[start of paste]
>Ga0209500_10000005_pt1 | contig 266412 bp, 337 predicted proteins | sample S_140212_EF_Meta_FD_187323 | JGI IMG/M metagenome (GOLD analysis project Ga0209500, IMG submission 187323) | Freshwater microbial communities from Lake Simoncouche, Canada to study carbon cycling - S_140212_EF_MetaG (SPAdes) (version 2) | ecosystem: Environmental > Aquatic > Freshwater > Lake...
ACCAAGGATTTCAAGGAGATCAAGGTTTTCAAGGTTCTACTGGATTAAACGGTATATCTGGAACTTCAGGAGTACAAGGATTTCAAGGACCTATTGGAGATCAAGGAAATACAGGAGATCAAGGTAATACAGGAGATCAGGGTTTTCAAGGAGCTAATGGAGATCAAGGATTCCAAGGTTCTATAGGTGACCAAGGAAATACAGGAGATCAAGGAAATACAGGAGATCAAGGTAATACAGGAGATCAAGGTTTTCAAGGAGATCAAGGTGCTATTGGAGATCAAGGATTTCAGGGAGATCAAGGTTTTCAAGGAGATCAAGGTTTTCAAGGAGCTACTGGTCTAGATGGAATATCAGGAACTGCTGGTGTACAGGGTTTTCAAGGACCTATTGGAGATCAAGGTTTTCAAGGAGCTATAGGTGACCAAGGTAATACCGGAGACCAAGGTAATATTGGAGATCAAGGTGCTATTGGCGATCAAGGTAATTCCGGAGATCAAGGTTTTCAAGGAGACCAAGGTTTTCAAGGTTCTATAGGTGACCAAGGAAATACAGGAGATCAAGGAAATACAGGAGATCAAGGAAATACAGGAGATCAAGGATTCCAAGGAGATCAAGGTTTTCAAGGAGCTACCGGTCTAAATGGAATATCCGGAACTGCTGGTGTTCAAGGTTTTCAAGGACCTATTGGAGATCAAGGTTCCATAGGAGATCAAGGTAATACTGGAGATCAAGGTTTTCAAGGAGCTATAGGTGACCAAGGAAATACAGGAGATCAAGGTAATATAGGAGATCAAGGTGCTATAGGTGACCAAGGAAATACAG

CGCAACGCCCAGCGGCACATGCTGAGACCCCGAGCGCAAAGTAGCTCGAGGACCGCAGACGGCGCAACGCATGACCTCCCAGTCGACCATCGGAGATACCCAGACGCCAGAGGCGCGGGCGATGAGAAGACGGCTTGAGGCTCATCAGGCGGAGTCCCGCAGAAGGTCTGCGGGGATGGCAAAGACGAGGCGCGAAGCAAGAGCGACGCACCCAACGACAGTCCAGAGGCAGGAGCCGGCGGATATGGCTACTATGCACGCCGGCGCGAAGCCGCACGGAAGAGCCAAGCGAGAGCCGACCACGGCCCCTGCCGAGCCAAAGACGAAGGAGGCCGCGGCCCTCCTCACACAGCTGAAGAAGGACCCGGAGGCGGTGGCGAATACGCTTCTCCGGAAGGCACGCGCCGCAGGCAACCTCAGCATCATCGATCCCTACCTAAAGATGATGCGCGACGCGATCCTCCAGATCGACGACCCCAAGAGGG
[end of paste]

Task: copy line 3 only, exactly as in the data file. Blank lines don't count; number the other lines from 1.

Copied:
CGCAACGCCCAGCGGCACATGCTGAGACCCCGAGCGCAAAGTAGCTCGAGGACCGCAGACGGCGCAACGCATGACCTCCCAGTCGACCATCGGAGATACCCAGACGCCAGAGGCGCGGGCGATGAGAAGACGGCTTGAGGCTCATCAGGCGGAGTCCCGCAGAAGGTCTGCGGGGATGGCAAAGACGAGGCGCGAAGCAAGAGCGACGCACCCAACGACAGTCCAGAGGCAGGAGCCGGCGGATATGGCTACTATGCACGCCGGCGCGAAGCCGCACGGAAGAGCCAAGCGAGAGCCGACCACGGCCCCTGCCGAGCCAAAGACGAAGGAGGCCGCGGCCCTCCTCACACAGCTGAAGAAGGACCCGGAGGCGGTGGCGAATACGCTTCTCCGGAAGGCACGCGCCGCAGGCAACCTCAGCATCATCGATCCCTACCTAAAGATGATGCGCGACGCGATCCTCCAGATCGACGACCCCAAGAGGG